Review: Sony Xperia Z for T-Mobile USA
Sony delivers an excellent Android smartphone to the country's "upstart" carrier with the Xperia Z.
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Is It Your Type
T-Mobile has made no bones about becoming a threat to market leaders AT&T and Verizon Wireless, and it is phones such as the Sony Xperia Z that are going to help it make good on that threat. The Z is Sony's top-of-the-line smartphone for the year, and matches many competing devices feature-for-feature. If you're a fan of Sony's hardware and services, the Z is well worth a look.
The Xperia Z is probably the best hardware to come from Sony in a long time. It definitely has a few shortcomings, but its makes up for them with several uncommon features.
The Z is a black slab made from a carbon fiber frame sandwiched between two glass panels. Both the front and back surfaces are made from glass, not unlike the iPhone 4/4S. It is thin, light, and attractive. Flashy design elements are kept to a minimum. The majority of the surfaces are glossy and reflective, but there are sections of the carbon fiber frame that have a matte finish to break things up a bit. Perhaps the thing one that stands out the most is the large, chrome-colored, screen lock and power button. Sony designed the button to stand out on purpose, something it intends to do across its devices as an identifying feature. Other than that, the Z is black (it's also available in purple).
People who have small hands may have issues with the Z, thanks to its width. Like many of today's super phones, the Z has a sizable footprint to accommodate the large display. In addition to the size, the carbon fiber frame creates a sharp edge along both the front and back faces where it meets the glass. The frame protects the glass when the device is set down, but it cuts into your palm when the phone is held tightly. I didn't care that much for the way it felt in the hand, but it isn't the end of the world. The Z and its frame does get a little sticky when shoved into a pocket, though.
The front of the Z has no physical controls. The screen takes up the majority of the front surface. The standard three Android buttons appear along the bottom edge of the screen as software icons, as needed.
If there is one thing about the Z that I really dislike, it's the hatches. In order to make the Z water resistant (one of its core selling points), Sony covered all the ports with gasket-lined hatches to prevent water from seeping in. There are four hatches. There might be fewer if the Z had a removable back cover, but it doesn't. The headphone jack is on top, the microUSB and microSD card ports are on the left, and the SIM card is on the right. The seams in the hatches meant for your thumbnail are narrow slits that are impossible to find without peering closely at the side edge. They are a serious pain to use. The microSD and SIM card slots may not be used all that often, but the USB port and headphone jack may see daily action. I understand why Sony designed the Z this way, but the hatches impact usability.
The only hardware buttons are on the right edge. As noted, the largest and most obvious is the screen lock button. It is awesome. You can see it from across the room, and it has a great profile and excellent travel and feedback. The volume toggle is below it. The toggle is a large button and easy to find, but action and feedback are pretty miserable.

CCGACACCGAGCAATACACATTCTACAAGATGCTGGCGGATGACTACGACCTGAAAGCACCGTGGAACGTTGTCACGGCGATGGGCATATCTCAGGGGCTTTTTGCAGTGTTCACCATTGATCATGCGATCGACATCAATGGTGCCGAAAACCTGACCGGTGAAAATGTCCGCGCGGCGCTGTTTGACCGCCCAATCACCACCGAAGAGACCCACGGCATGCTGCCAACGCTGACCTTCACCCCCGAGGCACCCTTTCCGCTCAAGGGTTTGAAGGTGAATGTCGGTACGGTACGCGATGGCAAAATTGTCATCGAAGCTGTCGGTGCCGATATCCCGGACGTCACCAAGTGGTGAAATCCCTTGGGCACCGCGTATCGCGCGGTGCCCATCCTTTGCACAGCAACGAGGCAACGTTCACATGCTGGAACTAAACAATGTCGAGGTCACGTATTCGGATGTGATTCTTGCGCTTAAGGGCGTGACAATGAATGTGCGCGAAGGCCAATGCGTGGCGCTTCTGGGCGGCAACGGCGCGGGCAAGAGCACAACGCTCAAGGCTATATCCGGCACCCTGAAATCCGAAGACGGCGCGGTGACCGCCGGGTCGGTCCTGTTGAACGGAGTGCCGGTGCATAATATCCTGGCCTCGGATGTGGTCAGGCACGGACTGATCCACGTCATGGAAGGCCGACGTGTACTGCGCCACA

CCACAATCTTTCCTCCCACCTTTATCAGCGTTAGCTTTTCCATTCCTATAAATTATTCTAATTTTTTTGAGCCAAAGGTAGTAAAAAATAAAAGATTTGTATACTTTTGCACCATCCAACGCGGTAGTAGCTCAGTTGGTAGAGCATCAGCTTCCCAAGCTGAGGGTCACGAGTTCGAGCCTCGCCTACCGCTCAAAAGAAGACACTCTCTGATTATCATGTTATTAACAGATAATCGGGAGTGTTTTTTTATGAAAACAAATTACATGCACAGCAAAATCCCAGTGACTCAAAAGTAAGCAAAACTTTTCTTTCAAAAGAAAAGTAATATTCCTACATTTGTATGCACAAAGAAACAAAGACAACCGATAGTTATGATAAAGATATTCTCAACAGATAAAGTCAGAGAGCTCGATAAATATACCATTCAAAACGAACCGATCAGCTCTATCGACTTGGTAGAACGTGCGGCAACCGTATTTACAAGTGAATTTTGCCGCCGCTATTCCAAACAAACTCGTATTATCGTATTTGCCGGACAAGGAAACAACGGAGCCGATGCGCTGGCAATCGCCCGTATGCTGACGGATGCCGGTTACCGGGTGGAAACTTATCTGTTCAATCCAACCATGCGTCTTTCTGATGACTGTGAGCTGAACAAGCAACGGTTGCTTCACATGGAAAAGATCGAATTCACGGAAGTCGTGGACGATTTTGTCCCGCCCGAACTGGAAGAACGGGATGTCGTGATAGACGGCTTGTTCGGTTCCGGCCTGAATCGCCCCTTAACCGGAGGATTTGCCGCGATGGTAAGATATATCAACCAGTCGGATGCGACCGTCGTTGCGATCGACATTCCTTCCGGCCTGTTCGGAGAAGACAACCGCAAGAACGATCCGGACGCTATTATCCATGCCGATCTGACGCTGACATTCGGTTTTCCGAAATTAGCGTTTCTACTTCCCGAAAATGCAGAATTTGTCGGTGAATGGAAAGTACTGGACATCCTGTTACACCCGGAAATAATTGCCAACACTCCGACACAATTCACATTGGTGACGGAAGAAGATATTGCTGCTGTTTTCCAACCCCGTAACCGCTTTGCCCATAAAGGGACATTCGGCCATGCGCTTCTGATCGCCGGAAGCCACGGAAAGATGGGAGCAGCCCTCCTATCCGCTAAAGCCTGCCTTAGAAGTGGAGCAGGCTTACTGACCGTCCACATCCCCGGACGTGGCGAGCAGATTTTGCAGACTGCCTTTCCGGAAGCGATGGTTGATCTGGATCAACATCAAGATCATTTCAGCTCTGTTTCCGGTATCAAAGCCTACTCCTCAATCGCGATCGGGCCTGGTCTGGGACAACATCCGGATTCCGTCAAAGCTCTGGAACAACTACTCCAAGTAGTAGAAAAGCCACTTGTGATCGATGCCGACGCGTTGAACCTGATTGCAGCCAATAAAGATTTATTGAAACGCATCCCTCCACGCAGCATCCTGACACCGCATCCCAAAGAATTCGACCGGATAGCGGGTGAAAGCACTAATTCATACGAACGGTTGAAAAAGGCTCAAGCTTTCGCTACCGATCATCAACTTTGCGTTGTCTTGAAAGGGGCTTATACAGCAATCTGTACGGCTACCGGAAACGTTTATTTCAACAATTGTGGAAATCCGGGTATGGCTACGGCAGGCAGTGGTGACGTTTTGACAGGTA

But the Z is water resistant. It can sit in a meter of water for up to 30 minutes. I tested this out, and it definitely works. I let the Z sit in the sand in about 2 feet of water in Lake Placid for a half hour and it still works just fine. Unlike the Samsung Galaxy S4 Active, it has wet-screen tracking, which lets you use the screen when it is wet. The Z is not rugged, though. In fact, as with the iPhone 4/4S, I worry about the double-sided glass design.
The Z's battery is sealed in, so there's no swapping it out.
Sony likes to use a lot of flashy marketing lingo to describe its displays. The Xperia Z has a 5-inch 1080p HD screen with Sony's mobile Bravia Engine 2 for added clarity. I've yet to run across a Sony display that I didn't like, and the Z is no exception. It offers razor-sharp clarity, excellent colors, and enough brightness for the device to be used outdoors with no trouble. Interestingly, you can turn the Bravia Engine on or off, as well as control the white balance (turning the overall hue more blue or more yellow.) It's a great screen on which to watch HD movies, view slideshows, or browse the web. My one complaint is that there is a little bit of a color shift (turns blue) when the display is tilted side to side.
The Xperia Z performed on par with other T-Mobile devices that I have tested. In areas where there was weak coverage, it struggled a bit to connect calls, but it worked flawlessly in strong coverage zones. It the mountains of upstate New York, it rarely saw anything other than EDGE coverage, but in northern New Jersey it latched onto T-Mobile's HSPA+ network strongly. It didn't drop any calls, but it took several attempts to connect calls in poor coverage areas. I didn't miss any calls, though. I was unable to test the Z on T-Mobile's LTE 4G network due to the network's limited footprint.
Phone calls sounded really good. The earpiece produced loud, clear sound. I had no trouble hearing callers even in loud restaurants. Calls had a really nice, warm sound, and voices were pleasant to listen to. Similarly, the speakerphone produced easy-to-hear calls that were free of interference. I would say the speakerphone will suffice in a noisy home or office space, but may not be the best choice in the boardroom. People with whom I spoke through the Z said I sounded a bit distant and quiet. Ringers and alerts were plenty loud to get my attention, even when walking down noisy city streets. The vibrate alert could have been a little bit stronger, but it has a pleasant pattern to it.
Sony has done well with it smartphones of late when it comes to power use. The Z easily managed to live through an entire day, which means it kept a charge between 7am and 11pm most days I used it. Keep in mind, though, that we were unable to use the Z on T-Mobile's LTE network. The Z offers plenty of tools to help manage battery life, too. For example, it includes Sony's Stamina Mode, which turns off the data radio whenever the screen is off. There's also a Low Battery mode that automatically turns off a customizable set of features (brightness, vibrate, Wi-Fi, GPS, Bluetooth, sync, mobile data) when the power level drops below 30%. With these tools, I have no doubt most users will be able to get a full day of solid use out of the Z. The controls help offset the lack of a removeable battery just a wee bit.